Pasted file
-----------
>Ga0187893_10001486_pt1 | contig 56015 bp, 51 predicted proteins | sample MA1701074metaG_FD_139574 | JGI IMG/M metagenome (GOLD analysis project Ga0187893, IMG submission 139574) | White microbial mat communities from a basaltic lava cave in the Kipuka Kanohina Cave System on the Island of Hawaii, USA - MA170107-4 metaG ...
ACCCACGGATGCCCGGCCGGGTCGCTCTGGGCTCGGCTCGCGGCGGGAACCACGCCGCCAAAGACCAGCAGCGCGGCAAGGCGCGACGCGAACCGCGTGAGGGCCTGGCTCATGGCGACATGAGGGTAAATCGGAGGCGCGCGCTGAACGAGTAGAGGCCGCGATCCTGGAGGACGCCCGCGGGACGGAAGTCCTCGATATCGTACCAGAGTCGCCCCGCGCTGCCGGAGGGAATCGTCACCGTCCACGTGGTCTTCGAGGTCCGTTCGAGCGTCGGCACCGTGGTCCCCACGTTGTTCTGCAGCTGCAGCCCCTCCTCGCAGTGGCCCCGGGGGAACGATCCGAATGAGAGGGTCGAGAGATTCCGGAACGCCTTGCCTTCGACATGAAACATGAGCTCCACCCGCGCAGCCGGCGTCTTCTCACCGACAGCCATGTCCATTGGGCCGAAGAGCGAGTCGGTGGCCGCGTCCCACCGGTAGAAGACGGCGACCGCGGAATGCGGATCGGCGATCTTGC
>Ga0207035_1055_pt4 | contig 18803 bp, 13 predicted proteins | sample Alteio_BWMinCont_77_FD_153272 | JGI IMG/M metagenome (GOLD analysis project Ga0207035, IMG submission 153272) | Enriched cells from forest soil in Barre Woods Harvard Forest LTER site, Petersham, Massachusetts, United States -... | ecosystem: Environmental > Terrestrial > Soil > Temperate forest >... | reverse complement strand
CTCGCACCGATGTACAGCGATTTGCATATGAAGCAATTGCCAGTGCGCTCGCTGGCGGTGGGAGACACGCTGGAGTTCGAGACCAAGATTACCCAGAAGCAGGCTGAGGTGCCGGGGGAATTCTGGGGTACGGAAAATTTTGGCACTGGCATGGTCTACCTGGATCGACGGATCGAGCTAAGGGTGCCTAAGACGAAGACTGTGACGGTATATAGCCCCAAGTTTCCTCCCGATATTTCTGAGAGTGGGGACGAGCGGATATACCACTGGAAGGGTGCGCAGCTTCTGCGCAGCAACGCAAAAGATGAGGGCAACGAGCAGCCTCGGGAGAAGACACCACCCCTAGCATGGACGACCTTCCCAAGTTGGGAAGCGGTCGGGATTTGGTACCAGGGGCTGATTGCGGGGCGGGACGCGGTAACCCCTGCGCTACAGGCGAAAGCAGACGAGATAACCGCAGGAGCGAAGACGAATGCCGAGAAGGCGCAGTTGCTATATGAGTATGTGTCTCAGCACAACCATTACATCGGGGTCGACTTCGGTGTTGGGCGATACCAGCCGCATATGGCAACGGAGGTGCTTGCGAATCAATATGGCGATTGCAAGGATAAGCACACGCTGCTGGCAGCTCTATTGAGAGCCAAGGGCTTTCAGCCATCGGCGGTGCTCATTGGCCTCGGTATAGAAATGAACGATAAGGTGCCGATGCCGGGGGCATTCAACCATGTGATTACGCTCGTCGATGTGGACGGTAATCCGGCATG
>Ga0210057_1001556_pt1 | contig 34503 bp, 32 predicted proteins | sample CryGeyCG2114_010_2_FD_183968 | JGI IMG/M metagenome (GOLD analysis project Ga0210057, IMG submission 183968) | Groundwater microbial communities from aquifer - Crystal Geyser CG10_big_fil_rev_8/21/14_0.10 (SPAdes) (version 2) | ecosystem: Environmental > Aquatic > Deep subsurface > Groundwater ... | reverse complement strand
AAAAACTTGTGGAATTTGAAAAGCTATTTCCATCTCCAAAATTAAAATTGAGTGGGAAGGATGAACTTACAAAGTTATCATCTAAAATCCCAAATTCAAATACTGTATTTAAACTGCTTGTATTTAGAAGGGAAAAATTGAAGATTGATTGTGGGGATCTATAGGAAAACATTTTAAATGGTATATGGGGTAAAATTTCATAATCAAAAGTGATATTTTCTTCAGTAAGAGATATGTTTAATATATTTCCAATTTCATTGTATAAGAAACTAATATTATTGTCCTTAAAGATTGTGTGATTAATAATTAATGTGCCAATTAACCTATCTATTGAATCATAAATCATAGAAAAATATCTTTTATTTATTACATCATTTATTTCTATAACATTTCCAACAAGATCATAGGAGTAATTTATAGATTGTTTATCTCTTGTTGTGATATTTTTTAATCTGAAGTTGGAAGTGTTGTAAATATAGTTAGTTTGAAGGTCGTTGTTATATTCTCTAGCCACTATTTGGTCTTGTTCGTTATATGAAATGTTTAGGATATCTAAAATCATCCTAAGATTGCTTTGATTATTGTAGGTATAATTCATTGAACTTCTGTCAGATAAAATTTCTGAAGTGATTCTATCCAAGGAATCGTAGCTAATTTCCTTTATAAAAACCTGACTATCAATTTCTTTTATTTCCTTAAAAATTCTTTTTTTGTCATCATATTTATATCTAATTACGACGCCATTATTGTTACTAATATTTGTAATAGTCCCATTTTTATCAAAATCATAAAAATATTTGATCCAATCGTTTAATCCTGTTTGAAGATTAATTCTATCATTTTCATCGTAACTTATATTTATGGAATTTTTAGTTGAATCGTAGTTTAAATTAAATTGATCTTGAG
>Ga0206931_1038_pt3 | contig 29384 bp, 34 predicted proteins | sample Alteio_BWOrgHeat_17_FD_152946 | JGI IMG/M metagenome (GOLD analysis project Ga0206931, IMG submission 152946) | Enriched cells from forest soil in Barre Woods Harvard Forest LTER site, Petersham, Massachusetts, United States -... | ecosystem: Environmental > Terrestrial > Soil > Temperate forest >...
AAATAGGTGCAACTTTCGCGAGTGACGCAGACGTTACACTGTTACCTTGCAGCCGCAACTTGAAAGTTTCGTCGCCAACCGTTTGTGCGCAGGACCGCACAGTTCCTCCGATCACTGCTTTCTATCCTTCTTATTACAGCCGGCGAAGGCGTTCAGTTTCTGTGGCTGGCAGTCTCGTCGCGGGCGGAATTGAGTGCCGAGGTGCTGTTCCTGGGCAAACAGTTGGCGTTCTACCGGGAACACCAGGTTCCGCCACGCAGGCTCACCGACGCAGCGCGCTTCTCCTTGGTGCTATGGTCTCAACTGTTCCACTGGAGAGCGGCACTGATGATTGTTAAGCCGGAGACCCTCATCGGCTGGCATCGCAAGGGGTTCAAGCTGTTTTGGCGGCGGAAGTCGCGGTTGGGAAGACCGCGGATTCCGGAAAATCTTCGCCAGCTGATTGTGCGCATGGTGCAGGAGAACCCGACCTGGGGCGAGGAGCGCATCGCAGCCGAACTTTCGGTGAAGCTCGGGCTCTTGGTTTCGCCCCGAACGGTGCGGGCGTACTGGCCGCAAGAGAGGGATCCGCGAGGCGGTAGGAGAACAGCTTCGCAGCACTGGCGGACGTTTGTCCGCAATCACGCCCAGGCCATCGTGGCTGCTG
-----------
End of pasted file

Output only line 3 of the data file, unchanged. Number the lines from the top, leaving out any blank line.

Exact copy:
>Ga0207035_1055_pt4 | contig 18803 bp, 13 predicted proteins | sample Alteio_BWMinCont_77_FD_153272 | JGI IMG/M metagenome (GOLD analysis project Ga0207035, IMG submission 153272) | Enriched cells from forest soil in Barre Woods Harvard Forest LTER site, Petersham, Massachusetts, United States -... | ecosystem: Environmental > Terrestrial > Soil > Temperate forest >... | reverse complement strand